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Italophile


Latest posts by Italophile

im going to pots :)

Posted: 01/10/2013 at 09:39

The only thing about sowing seeds from bought peppers is that hybrid varieties won't grow true to the parent.

when to get tomatoes in

Posted: 29/09/2013 at 09:37

artychris, ripening is down to temperature alone. Optimum temps are anything above low-20sC. Overnight temps are important too. When daytime temps get down to low-mid teens and overnight temps even lower, they're better off inside where it's consistently warmer. For larger varieties, sit them upside down on their shoulders to prevent skin bruising sitting on hard surfaces.

Tomato varieties

Posted: 27/09/2013 at 15:47

A Private Message. Run your cursor over my avatar and you should see an option to Message. Give me some details and I'll send you some seeds for varieties that might suit your needs.

growing cucumbersin a polytunnle

Posted: 27/09/2013 at 09:14

I'd be wary of too much humidity with cukes. It creates a climate ripe for mildew.

Tomato varieties

Posted: 27/09/2013 at 09:11

bigolob, send me a PM.

Celeriac

Posted: 26/09/2013 at 06:46
Welshonion wrote (see)

To be honest, I think it's a crop that is best left to the professional.  If they are still small now, there's not much time for them to grow much bigger.

I tend to agree. They take a long time, need ideal conditions and care, and you can still end up with something golf ball-size. The only reason I tried growing celeriac was because it's near impossible to buy in central Italy. It's found a bit more in the north.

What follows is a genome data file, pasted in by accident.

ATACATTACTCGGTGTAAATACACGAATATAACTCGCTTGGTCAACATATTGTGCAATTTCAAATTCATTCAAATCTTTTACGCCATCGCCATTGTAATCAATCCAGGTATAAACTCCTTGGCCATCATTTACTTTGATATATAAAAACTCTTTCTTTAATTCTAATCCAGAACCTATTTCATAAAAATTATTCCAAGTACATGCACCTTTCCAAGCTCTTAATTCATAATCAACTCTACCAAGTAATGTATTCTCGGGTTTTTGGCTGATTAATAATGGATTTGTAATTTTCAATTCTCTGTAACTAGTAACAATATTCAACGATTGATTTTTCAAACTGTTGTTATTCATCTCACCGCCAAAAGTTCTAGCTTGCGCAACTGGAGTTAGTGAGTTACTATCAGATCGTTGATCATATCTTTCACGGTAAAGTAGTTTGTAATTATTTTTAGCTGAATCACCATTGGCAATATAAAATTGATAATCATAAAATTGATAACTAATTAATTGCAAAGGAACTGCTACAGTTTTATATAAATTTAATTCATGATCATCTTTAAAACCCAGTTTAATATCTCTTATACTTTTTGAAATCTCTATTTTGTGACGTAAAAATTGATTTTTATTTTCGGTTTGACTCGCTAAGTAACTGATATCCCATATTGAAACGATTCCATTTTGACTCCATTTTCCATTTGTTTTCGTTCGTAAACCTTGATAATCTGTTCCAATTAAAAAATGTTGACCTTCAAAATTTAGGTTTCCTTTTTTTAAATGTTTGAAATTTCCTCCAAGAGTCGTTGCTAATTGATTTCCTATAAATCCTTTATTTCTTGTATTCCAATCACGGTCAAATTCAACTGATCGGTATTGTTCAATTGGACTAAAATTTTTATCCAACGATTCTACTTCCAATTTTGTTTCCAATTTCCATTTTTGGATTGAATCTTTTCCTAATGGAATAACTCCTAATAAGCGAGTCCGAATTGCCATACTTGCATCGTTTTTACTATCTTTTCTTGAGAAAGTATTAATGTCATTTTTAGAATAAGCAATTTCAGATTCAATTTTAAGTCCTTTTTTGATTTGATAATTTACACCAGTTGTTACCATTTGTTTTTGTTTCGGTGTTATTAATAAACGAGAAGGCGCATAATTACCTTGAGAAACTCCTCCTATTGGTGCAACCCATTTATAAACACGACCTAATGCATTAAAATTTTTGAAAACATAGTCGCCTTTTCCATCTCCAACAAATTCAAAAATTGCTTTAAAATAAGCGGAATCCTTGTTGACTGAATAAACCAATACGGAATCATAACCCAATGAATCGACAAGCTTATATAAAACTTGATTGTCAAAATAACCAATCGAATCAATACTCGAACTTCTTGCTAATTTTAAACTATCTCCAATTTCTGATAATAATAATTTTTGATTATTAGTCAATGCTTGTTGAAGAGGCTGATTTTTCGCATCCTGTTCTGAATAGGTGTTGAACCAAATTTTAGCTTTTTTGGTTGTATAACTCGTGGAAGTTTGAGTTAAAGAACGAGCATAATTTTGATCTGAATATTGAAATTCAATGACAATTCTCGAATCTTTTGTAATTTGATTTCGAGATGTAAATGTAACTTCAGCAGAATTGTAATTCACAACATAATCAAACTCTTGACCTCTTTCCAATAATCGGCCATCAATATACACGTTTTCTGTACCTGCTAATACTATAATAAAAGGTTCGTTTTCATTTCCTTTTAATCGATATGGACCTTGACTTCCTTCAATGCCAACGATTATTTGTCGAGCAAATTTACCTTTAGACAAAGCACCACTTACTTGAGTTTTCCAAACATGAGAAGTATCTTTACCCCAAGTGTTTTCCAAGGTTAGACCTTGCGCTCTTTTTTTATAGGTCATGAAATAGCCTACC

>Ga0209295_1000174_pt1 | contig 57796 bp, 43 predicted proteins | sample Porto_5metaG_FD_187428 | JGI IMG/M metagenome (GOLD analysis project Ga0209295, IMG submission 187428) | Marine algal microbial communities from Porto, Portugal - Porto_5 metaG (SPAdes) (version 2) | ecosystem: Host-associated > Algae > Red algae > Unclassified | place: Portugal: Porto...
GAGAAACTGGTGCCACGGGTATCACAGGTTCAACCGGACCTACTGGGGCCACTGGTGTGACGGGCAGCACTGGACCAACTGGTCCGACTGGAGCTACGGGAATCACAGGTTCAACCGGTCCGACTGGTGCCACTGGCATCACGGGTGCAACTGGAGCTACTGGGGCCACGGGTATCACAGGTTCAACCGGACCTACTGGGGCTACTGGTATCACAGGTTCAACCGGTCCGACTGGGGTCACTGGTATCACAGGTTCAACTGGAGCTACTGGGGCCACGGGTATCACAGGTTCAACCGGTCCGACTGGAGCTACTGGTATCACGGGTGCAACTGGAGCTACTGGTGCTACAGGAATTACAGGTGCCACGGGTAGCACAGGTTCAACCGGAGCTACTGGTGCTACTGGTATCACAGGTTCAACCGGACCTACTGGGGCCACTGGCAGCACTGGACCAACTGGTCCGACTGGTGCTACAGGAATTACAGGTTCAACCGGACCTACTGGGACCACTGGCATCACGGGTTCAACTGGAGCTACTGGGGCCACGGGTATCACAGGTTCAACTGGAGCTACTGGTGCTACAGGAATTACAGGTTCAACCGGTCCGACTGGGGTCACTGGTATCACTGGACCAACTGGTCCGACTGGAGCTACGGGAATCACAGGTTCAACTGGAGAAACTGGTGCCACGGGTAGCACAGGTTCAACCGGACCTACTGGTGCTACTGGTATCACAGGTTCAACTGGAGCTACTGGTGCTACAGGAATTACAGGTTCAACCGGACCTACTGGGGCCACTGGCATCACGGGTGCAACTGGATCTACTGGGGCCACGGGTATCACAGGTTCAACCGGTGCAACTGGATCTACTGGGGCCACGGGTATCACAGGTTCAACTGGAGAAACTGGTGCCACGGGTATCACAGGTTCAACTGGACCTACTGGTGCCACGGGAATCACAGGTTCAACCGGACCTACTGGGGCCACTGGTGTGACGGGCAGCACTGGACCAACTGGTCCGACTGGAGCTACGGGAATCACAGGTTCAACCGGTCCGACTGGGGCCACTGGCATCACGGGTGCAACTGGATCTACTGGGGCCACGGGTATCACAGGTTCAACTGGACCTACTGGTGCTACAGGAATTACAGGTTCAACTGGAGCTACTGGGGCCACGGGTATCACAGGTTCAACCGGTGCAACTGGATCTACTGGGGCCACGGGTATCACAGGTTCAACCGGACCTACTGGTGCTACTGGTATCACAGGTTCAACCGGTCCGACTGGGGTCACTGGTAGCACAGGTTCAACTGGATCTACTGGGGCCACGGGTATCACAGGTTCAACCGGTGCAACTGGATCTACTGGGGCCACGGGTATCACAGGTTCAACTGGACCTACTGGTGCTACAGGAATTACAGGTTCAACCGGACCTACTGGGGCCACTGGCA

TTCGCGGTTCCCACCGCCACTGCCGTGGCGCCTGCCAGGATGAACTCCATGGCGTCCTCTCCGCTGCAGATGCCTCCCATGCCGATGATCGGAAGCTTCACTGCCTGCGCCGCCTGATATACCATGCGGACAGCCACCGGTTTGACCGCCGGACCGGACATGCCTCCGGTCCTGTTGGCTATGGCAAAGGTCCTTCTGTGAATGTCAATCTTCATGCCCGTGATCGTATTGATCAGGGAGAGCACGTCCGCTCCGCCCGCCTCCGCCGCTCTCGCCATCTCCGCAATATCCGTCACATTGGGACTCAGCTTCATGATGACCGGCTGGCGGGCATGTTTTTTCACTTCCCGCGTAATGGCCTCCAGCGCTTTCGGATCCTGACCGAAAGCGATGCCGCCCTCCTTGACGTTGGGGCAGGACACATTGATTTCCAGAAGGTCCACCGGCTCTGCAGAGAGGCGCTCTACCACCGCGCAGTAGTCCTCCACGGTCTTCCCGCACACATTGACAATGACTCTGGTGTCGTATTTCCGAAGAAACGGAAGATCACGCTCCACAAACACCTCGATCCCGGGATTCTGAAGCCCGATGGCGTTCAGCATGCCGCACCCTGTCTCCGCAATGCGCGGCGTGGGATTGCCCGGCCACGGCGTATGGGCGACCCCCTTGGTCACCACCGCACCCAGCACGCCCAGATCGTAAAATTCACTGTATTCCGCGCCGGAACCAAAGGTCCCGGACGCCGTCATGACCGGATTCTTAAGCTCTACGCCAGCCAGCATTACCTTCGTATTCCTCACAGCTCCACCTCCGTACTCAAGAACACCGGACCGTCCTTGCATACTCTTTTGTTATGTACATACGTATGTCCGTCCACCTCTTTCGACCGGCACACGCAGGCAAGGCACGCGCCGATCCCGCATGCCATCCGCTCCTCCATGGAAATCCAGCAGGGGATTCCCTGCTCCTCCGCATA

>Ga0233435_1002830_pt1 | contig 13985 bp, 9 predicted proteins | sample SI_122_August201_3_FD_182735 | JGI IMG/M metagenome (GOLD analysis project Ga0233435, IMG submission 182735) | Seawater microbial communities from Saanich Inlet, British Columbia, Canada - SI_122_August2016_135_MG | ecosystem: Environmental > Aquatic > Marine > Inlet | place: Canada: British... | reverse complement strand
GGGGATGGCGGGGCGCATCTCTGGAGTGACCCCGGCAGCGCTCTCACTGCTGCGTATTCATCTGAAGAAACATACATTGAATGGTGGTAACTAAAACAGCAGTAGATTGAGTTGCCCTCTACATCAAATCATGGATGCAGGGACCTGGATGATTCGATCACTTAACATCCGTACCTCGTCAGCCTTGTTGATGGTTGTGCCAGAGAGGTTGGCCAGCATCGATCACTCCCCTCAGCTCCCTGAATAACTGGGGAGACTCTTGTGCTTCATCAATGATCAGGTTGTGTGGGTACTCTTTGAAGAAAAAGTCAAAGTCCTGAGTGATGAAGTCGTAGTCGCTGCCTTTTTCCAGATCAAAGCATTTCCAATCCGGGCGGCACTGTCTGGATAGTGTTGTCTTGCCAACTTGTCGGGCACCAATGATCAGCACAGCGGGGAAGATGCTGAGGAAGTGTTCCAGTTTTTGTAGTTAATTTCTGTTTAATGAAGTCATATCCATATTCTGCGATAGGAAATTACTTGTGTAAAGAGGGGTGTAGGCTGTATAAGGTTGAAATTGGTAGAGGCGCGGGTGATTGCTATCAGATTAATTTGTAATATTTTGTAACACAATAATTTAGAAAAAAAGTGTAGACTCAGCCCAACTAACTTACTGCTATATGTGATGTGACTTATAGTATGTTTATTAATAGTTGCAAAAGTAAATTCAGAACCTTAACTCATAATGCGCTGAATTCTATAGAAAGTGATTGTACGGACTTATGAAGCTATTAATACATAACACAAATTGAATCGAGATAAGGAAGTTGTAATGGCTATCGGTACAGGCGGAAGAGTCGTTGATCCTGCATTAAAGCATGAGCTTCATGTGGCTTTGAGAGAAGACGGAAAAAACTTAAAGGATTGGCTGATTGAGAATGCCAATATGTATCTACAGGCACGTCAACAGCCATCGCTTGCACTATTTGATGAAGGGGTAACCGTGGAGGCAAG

Celeriac

Posted: 25/09/2013 at 07:36

You should be able to store them the same way you'd store any root veg - kept cool in a box of damp (not wet) sand or similar.

I keep silver beet going through winter under a small tent of fleece. About the best green for the winter is Cavolo Nero (or Black Tuscan Cabbage or sundry other names). I grow it through the winter without covering it. Even snow doesn't bother it.

Conference pears

Posted: 25/09/2013 at 07:23

Mmmm. The software just ate my reply. I'll try again.

Pears are a tricky one to get right in terms of maturity because the activity is taking place inside the fruit, out of sight. It might take some trial and error. Room temperature inside counts as ideal conditions and the time they take inside really depends on how mature they are.

As above, if there's a wee bit of "give" in the flesh around the stem, it's already happily edible. Another test is how easily it comes off the tree. If it slips off the tree very easily, it's also pretty ready. A couple of days inside at that stage of advancement would see them close to perfect.

I grow Coscia, a Sicilian variety that's much earlier than Conference. I've already harvested mine. As far as I know, September is about your harvest time. If you've got plenty on the tree, you might as well start experimenting.

Conference pears

Posted: 25/09/2013 at 07:07

Timing is hard to say, it depends how mature they are when harvested. Room temperature indoors is all you need.

I grow Coscia, a Sicilian variety that are earlier than Conference, but Conference should be coming into harvest season around now.

 

Conference pears

Posted: 24/09/2013 at 12:15

Pears ripen from inside to outside, Moonshoe. By the time they're softening on the outside, they're overripe inside. Give the flesh around the stem a gentle prod. If the flesh "gives" ever so slightly, it's time to harvest.

Pears ripen off the tree. Take them inside and keep an eye on them. As per above, the softer the skin gets, the more chance they'll be overripe inside.

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